The Physics of Closed End Tubes

Essay Number Two on The Physics of Wind Columns by N. Drozdoff

Nicholas Drozdoff

Mr. D's Music

The Physics of Closed End Tubes
A Continuation of the Physics of Open Ended Tubes

Let me begin by saying that if you haven't read the article "The Physics of Open Ended Tubes" you should. It will give you the basics and I am going to build off of that article here. This is the reason that this essay is a bit shorter.

All of the physics of a closed end tube behave exactly the same way in an open end tube with the exception of the reflection of the wave as it bounces off of the closed end. That merits some discussion here.

At the closed end the pressure must remain that same for the reflected wave as it was for the incoming wave. Let me explain. No energy or sound can get through the barrier (ideally), so there is no acoustic leakage here. The walls of the tube and the wall that constitutes the closed end a capable of holding the air in place. So when a high pressure front moves in it can't move into the room because the closed end holds it there and it can remain a high pressure. Now the wall and the air molecules dutifully obey Newton's Third Law which states that "for every action there is an equal and opposite reaction." This means that as the incoming wave hits the closed end it applies a force to the closed end (action). In turn the closed end applies a force to the air molecules (reaction) in the incoming wave. This means that the wall pushes the air molecules back down the tube. Similarly, if a low pressure front hits the closed end, it pulls against the wall which, in turn, pulls back on the air.

Now, what this means, if you stop to ponder this quietly for a moment, is that the reflection from the closed end is uninverted, which is to say, that if a high pressure pulse hits it, a high pressure pulse reflects from it and if a low pressure pulse hits it a low pressure reflects from it.

Now, you'll recall from the article/essay on the Physics of Open Ended Tubes, that it is a system of inversions and reflections that determines how we must periodically repeat the input of a pulse into our cylindrical pipe in order to continually reinforce the wave, thus producing resonance.

Now, you'll again recall from the previous article that with a tube with open ends, we can cause resonance at various frequencies. Specifically we can get resonance at a fundamental or lowest frequency for which the pressure is always at the room pressure at the ends of the tube (pressure nodes at the ends of the tubes). We can do it again at twice the fundamental, thrice, four times, etc. In short, it resonates at all of the integer multiples of the fundamental note.

Now with the tube closed at one end, this changes things slightly. First, for the fundamental, we must wait for the pulse that we have input into the tube to make another round trip before we repeat our input to help it out. This is because the reflection at the closed end doesn't invert as it did with the open end. This means that the fundamental of a closed end tube is an octave lower than that of an open end tube.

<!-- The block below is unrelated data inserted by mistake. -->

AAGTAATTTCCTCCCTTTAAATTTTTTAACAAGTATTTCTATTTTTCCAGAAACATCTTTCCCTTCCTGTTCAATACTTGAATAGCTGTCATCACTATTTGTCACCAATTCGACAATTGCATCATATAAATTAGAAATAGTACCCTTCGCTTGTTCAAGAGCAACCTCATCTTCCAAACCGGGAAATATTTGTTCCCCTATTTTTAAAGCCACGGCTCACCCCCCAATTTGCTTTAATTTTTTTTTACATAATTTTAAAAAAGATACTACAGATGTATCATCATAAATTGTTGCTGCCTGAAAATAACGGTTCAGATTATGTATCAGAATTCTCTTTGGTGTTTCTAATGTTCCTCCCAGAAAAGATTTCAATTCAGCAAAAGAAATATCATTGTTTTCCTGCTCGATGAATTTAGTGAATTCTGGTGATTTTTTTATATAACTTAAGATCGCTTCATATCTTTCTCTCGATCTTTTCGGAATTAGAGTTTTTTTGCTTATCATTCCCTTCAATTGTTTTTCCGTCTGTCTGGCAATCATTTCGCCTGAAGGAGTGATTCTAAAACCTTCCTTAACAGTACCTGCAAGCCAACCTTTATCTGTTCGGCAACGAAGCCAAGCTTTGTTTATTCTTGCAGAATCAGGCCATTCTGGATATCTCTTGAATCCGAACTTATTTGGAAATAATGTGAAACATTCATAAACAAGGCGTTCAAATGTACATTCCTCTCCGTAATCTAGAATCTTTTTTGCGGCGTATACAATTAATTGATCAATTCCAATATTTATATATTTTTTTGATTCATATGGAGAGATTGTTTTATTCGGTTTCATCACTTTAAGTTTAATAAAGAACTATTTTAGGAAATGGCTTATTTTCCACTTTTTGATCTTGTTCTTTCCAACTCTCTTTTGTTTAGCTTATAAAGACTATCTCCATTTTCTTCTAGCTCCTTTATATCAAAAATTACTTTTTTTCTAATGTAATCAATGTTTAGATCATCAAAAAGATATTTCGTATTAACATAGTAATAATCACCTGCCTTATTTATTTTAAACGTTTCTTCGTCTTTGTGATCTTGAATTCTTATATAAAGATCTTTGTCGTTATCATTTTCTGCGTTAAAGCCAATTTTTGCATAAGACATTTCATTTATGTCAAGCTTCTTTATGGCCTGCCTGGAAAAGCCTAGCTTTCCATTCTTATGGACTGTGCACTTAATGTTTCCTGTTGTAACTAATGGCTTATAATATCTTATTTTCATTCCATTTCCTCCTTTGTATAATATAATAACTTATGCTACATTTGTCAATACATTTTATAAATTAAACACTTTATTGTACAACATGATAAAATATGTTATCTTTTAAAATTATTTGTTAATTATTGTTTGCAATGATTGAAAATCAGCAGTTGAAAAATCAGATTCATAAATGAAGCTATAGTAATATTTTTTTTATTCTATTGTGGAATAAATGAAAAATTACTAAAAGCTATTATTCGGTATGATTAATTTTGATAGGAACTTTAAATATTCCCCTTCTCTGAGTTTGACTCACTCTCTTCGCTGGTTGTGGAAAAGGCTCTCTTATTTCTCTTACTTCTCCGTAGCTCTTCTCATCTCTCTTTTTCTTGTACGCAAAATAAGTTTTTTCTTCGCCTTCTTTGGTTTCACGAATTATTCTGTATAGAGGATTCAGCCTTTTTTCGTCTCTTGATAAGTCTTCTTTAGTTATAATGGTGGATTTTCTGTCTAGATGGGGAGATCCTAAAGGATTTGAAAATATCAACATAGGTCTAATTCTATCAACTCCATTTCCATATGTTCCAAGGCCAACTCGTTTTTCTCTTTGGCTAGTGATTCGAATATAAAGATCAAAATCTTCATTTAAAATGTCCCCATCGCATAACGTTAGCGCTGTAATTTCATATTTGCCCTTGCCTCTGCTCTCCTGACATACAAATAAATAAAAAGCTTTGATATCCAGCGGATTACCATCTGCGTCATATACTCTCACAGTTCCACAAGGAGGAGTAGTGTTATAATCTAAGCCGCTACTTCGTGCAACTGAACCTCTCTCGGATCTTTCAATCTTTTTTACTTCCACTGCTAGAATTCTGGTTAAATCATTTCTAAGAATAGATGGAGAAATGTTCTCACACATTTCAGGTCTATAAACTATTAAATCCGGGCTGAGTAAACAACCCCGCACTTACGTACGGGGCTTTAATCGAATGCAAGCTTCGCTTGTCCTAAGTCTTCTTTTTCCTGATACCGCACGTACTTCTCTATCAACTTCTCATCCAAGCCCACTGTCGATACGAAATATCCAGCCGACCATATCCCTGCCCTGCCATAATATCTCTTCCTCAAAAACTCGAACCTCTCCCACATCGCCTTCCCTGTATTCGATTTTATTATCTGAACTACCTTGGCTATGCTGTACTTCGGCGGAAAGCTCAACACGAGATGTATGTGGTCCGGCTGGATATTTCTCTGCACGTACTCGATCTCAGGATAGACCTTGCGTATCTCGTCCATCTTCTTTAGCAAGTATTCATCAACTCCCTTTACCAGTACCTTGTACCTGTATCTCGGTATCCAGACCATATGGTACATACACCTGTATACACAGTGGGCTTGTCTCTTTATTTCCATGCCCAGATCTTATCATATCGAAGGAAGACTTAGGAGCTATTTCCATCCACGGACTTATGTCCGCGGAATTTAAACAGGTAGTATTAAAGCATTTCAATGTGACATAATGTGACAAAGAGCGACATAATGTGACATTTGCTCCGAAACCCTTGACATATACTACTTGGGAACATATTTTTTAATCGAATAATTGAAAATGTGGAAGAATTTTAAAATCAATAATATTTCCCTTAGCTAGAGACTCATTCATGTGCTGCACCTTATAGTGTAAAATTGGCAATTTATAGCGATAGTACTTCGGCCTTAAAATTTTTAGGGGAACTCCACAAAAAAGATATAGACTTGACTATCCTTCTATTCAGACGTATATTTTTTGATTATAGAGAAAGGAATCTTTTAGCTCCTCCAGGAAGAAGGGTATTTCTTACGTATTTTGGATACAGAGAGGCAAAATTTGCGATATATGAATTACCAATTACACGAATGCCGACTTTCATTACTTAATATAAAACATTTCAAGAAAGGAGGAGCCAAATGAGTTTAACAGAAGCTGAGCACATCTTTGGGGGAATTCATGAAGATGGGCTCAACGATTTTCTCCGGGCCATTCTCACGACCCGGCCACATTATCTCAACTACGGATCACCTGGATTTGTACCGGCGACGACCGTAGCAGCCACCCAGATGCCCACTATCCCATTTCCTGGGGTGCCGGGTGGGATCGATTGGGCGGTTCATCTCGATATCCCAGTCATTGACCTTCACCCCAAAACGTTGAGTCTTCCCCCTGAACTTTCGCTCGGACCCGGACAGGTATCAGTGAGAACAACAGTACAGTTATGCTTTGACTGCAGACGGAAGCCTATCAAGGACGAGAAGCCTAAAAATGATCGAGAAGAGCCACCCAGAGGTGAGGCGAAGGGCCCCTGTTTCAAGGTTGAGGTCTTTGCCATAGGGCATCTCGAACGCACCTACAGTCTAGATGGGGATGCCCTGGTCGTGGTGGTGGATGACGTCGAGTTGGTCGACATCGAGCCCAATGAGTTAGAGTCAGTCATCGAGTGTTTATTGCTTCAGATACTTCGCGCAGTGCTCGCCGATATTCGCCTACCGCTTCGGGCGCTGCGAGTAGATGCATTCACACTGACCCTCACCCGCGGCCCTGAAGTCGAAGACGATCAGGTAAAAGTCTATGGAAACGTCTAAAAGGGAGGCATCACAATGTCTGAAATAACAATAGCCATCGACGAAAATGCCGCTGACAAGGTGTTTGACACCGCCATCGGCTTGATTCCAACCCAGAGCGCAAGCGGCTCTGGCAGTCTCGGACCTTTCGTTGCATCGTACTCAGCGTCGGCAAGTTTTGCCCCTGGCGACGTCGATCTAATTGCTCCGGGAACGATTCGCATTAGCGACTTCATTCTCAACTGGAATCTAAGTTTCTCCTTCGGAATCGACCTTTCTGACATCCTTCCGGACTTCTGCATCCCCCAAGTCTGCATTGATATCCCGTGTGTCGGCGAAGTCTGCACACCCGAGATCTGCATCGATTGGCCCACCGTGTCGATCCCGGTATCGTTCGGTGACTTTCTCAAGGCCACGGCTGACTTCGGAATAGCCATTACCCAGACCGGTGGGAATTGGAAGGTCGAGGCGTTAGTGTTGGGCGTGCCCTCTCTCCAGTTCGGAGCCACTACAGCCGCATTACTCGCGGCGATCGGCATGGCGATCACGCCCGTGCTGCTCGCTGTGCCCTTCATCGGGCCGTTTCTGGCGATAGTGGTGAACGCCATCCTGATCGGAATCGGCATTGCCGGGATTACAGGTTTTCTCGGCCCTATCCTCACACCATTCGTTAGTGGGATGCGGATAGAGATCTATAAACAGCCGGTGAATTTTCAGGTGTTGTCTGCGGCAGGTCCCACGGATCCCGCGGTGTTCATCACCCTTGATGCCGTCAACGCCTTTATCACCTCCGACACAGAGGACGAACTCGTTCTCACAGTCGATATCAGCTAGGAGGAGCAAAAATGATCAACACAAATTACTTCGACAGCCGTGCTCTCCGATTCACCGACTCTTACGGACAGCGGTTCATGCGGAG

Next, due to this odd symmetry, the next note or frequency for which this combination of inverted and uninverted reflections allows is three times the fundamental. If we carry out this way of thinking, we can see that a closed end cylindrical tube will generate an overtone series based on odd integer multiples of the fundamental frequency of the tube. This is, indeed, the signature of a closed end cylindrical resonator; odd multiples of the lowest note that fits.

As an aside, if we think about thins a bit, we can see that the lowest note that fits an open ended tube is such that the wavelength of the note is twice that of the tube itself (a half wavelength regimen) whereas the closed end resonator's lowest note has a wavelength four times the length of the tube (a quarter wavelength regimen).

Now,if we try to play a closed end tube like a piece of pvc pipe like a trumpet, buzzing our lips into it (it's tough, but it can be done) or cylindrical bugle will produce a very weird set of notes which aren't very musical. There is an Australian instrument that behaves this way. It is called a didjeridoo. I have made one out of a three foot length of 2 inch pvc cylindrical pipe. It works quite well. There are some web sites on this instrument. You'll find them on my interesting links page.

So, in conclusion, a closed end pipe resonates with a fundamental which is an octave lower for a similar length of open ended pipe. Also, it produces only odd integer multiples of the lowest note.

You might want to review the discussion of the Overtone Series at this point and then move on to the article "The Physics of Brasses."


Back to Drozdoff's main index page

Mr. D's Music

This page hosted by GeoCities Get your own Free Home Page